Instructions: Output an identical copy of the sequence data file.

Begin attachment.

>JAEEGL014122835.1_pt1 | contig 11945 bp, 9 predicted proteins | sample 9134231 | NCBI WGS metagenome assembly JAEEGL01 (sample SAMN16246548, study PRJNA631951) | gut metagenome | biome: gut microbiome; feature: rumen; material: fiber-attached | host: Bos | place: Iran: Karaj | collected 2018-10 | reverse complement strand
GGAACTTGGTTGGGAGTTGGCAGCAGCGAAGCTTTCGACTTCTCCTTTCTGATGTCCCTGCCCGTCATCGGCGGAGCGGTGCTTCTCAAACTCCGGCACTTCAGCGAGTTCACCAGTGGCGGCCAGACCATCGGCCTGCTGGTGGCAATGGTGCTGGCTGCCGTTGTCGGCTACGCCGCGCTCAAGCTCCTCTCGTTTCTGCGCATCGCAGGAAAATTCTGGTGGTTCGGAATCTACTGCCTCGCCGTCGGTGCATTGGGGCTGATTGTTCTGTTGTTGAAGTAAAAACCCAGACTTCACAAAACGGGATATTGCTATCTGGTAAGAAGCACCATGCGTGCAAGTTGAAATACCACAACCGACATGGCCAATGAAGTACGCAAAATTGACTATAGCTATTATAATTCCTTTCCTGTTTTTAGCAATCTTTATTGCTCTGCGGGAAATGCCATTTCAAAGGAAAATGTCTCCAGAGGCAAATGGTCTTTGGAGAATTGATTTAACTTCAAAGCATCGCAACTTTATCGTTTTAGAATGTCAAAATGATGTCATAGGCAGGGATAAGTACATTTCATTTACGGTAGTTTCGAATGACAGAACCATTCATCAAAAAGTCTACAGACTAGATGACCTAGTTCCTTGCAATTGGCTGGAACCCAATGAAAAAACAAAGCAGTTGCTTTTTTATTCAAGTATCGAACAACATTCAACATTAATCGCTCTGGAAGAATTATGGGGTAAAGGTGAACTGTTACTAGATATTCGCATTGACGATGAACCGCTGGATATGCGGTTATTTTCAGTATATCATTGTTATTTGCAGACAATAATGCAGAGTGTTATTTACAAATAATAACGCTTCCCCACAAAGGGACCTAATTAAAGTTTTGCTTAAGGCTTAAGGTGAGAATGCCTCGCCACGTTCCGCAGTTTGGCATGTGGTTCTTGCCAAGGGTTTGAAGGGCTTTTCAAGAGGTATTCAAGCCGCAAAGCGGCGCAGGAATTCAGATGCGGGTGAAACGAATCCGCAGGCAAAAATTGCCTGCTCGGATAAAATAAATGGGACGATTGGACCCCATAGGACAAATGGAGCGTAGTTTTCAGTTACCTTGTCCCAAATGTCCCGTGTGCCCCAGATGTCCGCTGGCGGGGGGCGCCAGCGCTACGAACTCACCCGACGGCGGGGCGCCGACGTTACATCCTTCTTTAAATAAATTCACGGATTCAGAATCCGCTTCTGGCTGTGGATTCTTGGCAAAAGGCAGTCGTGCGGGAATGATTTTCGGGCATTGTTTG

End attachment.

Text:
>JAEEGL014122835.1_pt1 | contig 11945 bp, 9 predicted proteins | sample 9134231 | NCBI WGS metagenome assembly JAEEGL01 (sample SAMN16246548, study PRJNA631951) | gut metagenome | biome: gut microbiome; feature: rumen; material: fiber-attached | host: Bos | place: Iran: Karaj | collected 2018-10 | reverse complement strand
GGAACTTGGTTGGGAGTTGGCAGCAGCGAAGCTTTCGACTTCTCCTTTCTGATGTCCCTGCCCGTCATCGGCGGAGCGGTGCTTCTCAAACTCCGGCACTTCAGCGAGTTCACCAGTGGCGGCCAGACCATCGGCCTGCTGGTGGCAATGGTGCTGGCTGCCGTTGTCGGCTACGCCGCGCTCAAGCTCCTCTCGTTTCTGCGCATCGCAGGAAAATTCTGGTGGTTCGGAATCTACTGCCTCGCCGTCGGTGCATTGGGGCTGATTGTTCTGTTGTTGAAGTAAAAACCCAGACTTCACAAAACGGGATATTGCTATCTGGTAAGAAGCACCATGCGTGCAAGTTGAAATACCACAACCGACATGGCCAATGAAGTACGCAAAATTGACTATAGCTATTATAATTCCTTTCCTGTTTTTAGCAATCTTTATTGCTCTGCGGGAAATGCCATTTCAAAGGAAAATGTCTCCAGAGGCAAATGGTCTTTGGAGAATTGATTTAACTTCAAAGCATCGCAACTTTATCGTTTTAGAATGTCAAAATGATGTCATAGGCAGGGATAAGTACATTTCATTTACGGTAGTTTCGAATGACAGAACCATTCATCAAAAAGTCTACAGACTAGATGACCTAGTTCCTTGCAATTGGCTGGAACCCAATGAAAAAACAAAGCAGTTGCTTTTTTATTCAAGTATCGAACAACATTCAACATTAATCGCTCTGGAAGAATTATGGGGTAAAGGTGAACTGTTACTAGATATTCGCATTGACGATGAACCGCTGGATATGCGGTTATTTTCAGTATATCATTGTTATTTGCAGACAATAATGCAGAGTGTTATTTACAAATAATAACGCTTCCCCACAAAGGGACCTAATTAAAGTTTTGCTTAAGGCTTAAGGTGAGAATGCCTCGCCACGTTCCGCAGTTTGGCATGTGGTTCTTGCCAAGGGTTTGAAGGGCTTTTCAAGAGGTATTCAAGCCGCAAAGCGGCGCAGGAATTCAGATGCGGGTGAAACGAATCCGCAGGCAAAAATTGCCTGCTCGGATAAAATAAATGGGACGATTGGACCCCATAGGACAAATGGAGCGTAGTTTTCAGTTACCTTGTCCCAAATGTCCCGTGTGCCCCAGATGTCCGCTGGCGGGGGGCGCCAGCGCTACGAACTCACCCGACGGCGGGGCGCCGACGTTACATCCTTCTTTAAATAAATTCACGGATTCAGAATCCGCTTCTGGCTGTGGATTCTTGGCAAAAGGCAGTCGTGCGGGAATGATTTTCGGGCATTGTTTG